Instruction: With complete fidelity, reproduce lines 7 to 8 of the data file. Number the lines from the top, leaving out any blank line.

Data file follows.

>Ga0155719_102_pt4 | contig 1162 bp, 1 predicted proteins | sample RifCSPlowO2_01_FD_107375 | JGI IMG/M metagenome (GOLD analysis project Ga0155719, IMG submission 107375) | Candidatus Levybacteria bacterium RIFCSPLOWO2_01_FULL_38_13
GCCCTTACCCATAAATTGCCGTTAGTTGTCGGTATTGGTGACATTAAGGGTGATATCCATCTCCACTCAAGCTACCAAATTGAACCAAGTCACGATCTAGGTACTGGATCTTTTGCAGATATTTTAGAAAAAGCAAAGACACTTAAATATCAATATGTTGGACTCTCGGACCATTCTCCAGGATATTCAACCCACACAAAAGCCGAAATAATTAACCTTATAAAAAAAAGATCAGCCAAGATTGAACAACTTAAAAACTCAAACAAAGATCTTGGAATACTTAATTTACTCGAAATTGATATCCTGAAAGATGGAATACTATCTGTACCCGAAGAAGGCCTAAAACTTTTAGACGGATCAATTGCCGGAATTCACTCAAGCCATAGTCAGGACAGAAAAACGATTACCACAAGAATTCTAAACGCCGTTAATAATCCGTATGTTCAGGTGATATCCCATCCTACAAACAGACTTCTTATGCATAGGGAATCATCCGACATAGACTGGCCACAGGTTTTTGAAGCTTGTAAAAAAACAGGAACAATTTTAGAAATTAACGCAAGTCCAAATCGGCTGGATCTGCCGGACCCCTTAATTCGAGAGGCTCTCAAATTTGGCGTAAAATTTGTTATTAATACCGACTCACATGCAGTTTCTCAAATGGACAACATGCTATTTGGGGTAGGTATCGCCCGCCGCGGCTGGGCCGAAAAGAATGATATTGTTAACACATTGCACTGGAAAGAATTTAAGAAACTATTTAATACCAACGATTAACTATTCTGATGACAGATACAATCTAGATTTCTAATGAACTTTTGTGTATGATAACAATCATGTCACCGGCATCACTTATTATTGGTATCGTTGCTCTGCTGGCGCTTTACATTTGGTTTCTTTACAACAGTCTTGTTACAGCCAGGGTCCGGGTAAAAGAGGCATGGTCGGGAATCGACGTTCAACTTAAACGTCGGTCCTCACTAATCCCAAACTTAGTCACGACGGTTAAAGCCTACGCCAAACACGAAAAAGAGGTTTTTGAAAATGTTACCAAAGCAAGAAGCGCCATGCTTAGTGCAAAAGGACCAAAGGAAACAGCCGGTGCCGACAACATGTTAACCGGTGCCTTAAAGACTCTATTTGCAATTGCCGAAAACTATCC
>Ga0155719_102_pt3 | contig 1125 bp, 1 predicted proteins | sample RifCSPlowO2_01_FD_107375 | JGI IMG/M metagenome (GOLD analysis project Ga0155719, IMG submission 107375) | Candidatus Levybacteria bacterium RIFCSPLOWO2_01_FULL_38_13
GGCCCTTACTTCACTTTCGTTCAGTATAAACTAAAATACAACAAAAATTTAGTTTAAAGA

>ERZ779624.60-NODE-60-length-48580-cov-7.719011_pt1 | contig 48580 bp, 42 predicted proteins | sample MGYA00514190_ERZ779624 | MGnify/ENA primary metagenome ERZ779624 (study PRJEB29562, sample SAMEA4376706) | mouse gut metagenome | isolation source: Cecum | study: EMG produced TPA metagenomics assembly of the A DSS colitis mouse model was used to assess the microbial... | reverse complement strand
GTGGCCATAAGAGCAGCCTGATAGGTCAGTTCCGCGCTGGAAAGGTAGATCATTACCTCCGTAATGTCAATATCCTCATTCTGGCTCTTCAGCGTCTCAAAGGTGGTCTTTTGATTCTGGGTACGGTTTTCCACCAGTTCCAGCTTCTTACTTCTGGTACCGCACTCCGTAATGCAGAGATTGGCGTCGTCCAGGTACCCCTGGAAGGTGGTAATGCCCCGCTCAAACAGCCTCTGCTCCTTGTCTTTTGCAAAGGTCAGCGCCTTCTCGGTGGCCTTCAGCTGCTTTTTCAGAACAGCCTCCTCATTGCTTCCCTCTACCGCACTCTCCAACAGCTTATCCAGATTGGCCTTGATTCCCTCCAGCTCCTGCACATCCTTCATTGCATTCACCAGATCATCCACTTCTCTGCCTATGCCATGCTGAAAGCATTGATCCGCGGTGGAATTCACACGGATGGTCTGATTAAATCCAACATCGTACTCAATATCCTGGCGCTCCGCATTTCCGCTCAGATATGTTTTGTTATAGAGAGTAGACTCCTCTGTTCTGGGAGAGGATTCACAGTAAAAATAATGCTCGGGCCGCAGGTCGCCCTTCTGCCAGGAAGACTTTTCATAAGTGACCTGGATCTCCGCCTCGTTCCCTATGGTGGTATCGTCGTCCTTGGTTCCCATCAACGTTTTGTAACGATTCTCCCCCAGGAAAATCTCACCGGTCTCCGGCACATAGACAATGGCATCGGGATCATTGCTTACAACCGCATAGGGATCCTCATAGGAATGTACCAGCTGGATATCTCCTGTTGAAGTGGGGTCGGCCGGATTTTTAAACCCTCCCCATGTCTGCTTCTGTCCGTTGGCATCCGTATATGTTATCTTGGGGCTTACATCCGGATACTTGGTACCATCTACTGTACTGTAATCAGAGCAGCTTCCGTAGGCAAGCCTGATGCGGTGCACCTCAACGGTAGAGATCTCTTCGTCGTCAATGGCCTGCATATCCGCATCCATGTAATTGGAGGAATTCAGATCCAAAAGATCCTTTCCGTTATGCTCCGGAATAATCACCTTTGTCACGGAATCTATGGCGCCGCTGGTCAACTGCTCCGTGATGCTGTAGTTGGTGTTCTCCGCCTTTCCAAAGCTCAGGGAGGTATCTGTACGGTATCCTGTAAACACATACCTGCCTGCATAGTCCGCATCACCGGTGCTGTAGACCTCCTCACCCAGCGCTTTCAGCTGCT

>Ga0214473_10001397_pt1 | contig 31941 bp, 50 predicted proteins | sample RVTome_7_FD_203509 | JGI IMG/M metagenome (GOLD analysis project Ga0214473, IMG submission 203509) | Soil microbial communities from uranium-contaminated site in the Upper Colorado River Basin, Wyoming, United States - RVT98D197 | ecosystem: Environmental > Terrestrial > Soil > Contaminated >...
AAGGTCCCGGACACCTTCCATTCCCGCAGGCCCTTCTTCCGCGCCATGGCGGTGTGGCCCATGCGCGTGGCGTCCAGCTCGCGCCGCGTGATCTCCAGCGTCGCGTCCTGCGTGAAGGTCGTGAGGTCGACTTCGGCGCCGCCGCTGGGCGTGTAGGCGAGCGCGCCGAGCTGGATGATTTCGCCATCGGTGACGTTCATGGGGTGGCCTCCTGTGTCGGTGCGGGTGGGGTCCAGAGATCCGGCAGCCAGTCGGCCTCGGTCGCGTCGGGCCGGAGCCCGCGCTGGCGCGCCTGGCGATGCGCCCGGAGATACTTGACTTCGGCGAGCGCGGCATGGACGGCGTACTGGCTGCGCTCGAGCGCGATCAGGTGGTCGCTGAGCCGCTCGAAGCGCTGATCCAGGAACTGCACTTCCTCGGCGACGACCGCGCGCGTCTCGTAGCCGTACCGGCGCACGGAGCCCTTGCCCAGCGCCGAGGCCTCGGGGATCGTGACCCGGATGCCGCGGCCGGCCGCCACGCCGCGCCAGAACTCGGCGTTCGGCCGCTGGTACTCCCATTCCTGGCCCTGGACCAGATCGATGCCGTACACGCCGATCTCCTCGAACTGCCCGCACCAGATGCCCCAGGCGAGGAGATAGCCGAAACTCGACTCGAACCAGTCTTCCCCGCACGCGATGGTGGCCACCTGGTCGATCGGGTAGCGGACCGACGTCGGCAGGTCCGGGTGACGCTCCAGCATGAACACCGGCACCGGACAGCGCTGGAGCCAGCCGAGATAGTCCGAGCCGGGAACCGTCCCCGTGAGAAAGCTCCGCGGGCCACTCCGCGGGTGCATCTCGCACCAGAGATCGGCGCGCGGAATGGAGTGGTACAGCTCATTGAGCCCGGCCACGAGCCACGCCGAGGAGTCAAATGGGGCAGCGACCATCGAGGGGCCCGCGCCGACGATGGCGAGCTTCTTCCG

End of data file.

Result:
>Ga0214473_10001397_pt1 | contig 31941 bp, 50 predicted proteins | sample RVTome_7_FD_203509 | JGI IMG/M metagenome (GOLD analysis project Ga0214473, IMG submission 203509) | Soil microbial communities from uranium-contaminated site in the Upper Colorado River Basin, Wyoming, United States - RVT98D197 | ecosystem: Environmental > Terrestrial > Soil > Contaminated >...
AAGGTCCCGGACACCTTCCATTCCCGCAGGCCCTTCTTCCGCGCCATGGCGGTGTGGCCCATGCGCGTGGCGTCCAGCTCGCGCCGCGTGATCTCCAGCGTCGCGTCCTGCGTGAAGGTCGTGAGGTCGACTTCGGCGCCGCCGCTGGGCGTGTAGGCGAGCGCGCCGAGCTGGATGATTTCGCCATCGGTGACGTTCATGGGGTGGCCTCCTGTGTCGGTGCGGGTGGGGTCCAGAGATCCGGCAGCCAGTCGGCCTCGGTCGCGTCGGGCCGGAGCCCGCGCTGGCGCGCCTGGCGATGCGCCCGGAGATACTTGACTTCGGCGAGCGCGGCATGGACGGCGTACTGGCTGCGCTCGAGCGCGATCAGGTGGTCGCTGAGCCGCTCGAAGCGCTGATCCAGGAACTGCACTTCCTCGGCGACGACCGCGCGCGTCTCGTAGCCGTACCGGCGCACGGAGCCCTTGCCCAGCGCCGAGGCCTCGGGGATCGTGACCCGGATGCCGCGGCCGGCCGCCACGCCGCGCCAGAACTCGGCGTTCGGCCGCTGGTACTCCCATTCCTGGCCCTGGACCAGATCGATGCCGTACACGCCGATCTCCTCGAACTGCCCGCACCAGATGCCCCAGGCGAGGAGATAGCCGAAACTCGACTCGAACCAGTCTTCCCCGCACGCGATGGTGGCCACCTGGTCGATCGGGTAGCGGACCGACGTCGGCAGGTCCGGGTGACGCTCCAGCATGAACACCGGCACCGGACAGCGCTGGAGCCAGCCGAGATAGTCCGAGCCGGGAACCGTCCCCGTGAGAAAGCTCCGCGGGCCACTCCGCGGGTGCATCTCGCACCAGAGATCGGCGCGCGGAATGGAGTGGTACAGCTCATTGAGCCCGGCCACGAGCCACGCCGAGGAGTCAAATGGGGCAGCGACCATCGAGGGGCCCGCGCCGACGATGGCGAGCTTCTTCCG